|Title||Rising Sea Levels: Helping Decision-Makers Confront the Inevitable|
|Publication Type||Journal Article|
|Year of Publication||2019|
|Authors||Hall, John A., Weaver Christopher P., Obeysekera Jayantha, Crowell Mark, Horton Radley M., Kopp Robert E., Marburger John, Marcy Douglas C., Parris Adam, Sweet William V., Veatch William C., and White Kathleen D.|
|Pagination||1 - 24|
|Keywords||coastal risk management, extreme water levels, managing uncertainty, regional/local sea-level rise scenarios, risk-based approach|
Sea-level rise (SLR) is not just a future trend; it is occurring now in most coastal regions across the globe. It thus impacts not only long-range planning in coastal environments, but also emergency preparedness. Its inevitability and irreversibility on long time scales, in addition to its spatial non-uniformity, uncertain magnitude and timing, and capacity to drive non-stationarity in coastal flooding on planning and engineering timescales, create unique challenges for coastal risk-management decision processes. This review assesses past United States federal efforts to synthesize evolving SLR science in support of coastal risk management. In particular, it outlines the: (1) evolution in global SLR scenarios to those using a risk-based perspective that also considers low-probability but high-consequence outcomes, (2) regionalization of the global scenarios, and (3) use of probabilistic approaches. It also describes efforts to further contextualize regional scenarios by combining local mean sea-level changes with extreme water level projections. Finally, it offers perspectives on key issues relevant to the future uptake, interpretation, and application of sea-level change scenarios in decision-making. These perspectives have utility for efforts to craft standards and guidance for preparedness and resilience measures to reduce the risk of coastal flooding and other impacts related to SLR.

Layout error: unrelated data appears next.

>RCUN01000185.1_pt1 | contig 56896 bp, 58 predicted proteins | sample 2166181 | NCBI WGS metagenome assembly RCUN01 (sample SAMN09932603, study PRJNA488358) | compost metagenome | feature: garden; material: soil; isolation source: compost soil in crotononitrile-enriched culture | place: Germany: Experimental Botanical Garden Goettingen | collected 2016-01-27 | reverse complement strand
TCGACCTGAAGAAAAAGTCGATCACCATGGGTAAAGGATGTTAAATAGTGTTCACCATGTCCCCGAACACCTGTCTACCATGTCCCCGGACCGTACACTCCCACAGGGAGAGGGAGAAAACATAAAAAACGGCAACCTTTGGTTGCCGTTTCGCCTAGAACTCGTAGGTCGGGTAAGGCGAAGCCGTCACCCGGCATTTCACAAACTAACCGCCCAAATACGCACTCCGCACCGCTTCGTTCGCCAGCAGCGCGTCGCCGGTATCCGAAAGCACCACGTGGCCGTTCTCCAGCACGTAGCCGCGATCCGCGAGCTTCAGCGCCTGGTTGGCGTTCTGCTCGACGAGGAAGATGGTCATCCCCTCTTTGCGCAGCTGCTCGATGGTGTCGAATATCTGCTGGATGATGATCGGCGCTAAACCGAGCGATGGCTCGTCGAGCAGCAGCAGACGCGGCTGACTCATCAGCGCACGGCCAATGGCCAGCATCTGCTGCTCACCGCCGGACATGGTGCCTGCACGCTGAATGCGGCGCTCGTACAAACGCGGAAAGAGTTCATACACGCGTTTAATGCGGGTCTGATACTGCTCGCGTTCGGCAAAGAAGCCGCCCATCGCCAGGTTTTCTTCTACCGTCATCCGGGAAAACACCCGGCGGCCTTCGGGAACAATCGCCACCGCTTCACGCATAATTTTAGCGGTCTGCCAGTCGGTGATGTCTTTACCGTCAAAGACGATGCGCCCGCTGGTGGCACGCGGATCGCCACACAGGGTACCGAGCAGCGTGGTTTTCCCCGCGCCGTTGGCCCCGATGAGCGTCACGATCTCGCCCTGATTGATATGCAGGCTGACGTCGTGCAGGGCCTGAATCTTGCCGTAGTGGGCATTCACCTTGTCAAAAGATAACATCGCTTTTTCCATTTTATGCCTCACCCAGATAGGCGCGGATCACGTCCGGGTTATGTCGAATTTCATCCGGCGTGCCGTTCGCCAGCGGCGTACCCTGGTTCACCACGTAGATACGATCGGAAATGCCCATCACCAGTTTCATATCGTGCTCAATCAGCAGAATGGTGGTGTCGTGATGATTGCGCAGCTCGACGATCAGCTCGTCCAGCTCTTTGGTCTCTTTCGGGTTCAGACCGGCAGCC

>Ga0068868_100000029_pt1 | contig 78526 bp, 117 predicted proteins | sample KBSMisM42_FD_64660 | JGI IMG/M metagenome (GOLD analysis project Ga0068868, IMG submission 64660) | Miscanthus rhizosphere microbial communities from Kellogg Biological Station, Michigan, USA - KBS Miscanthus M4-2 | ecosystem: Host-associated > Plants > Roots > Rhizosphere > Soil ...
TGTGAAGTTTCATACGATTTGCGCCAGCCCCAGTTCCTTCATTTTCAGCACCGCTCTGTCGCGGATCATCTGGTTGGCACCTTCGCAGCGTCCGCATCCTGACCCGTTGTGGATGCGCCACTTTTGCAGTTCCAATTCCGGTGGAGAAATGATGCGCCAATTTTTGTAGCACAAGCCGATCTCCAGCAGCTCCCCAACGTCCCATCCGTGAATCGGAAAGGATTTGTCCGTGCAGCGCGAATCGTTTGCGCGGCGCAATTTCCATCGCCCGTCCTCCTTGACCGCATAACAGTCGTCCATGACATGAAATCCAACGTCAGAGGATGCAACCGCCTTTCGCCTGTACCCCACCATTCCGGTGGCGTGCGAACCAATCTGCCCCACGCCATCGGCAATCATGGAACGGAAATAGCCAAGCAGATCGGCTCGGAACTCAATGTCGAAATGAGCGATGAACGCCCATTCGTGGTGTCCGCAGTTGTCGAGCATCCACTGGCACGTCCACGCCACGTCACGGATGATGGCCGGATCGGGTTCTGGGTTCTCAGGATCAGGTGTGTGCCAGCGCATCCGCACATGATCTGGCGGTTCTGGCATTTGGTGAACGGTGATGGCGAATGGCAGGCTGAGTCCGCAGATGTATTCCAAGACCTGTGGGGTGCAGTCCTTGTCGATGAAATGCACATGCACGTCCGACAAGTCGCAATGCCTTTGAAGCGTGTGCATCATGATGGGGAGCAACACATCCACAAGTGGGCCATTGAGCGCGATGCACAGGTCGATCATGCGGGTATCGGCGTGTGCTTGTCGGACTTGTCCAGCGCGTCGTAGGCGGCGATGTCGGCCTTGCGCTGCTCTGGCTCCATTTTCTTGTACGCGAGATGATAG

|Short Title||Coastal Management|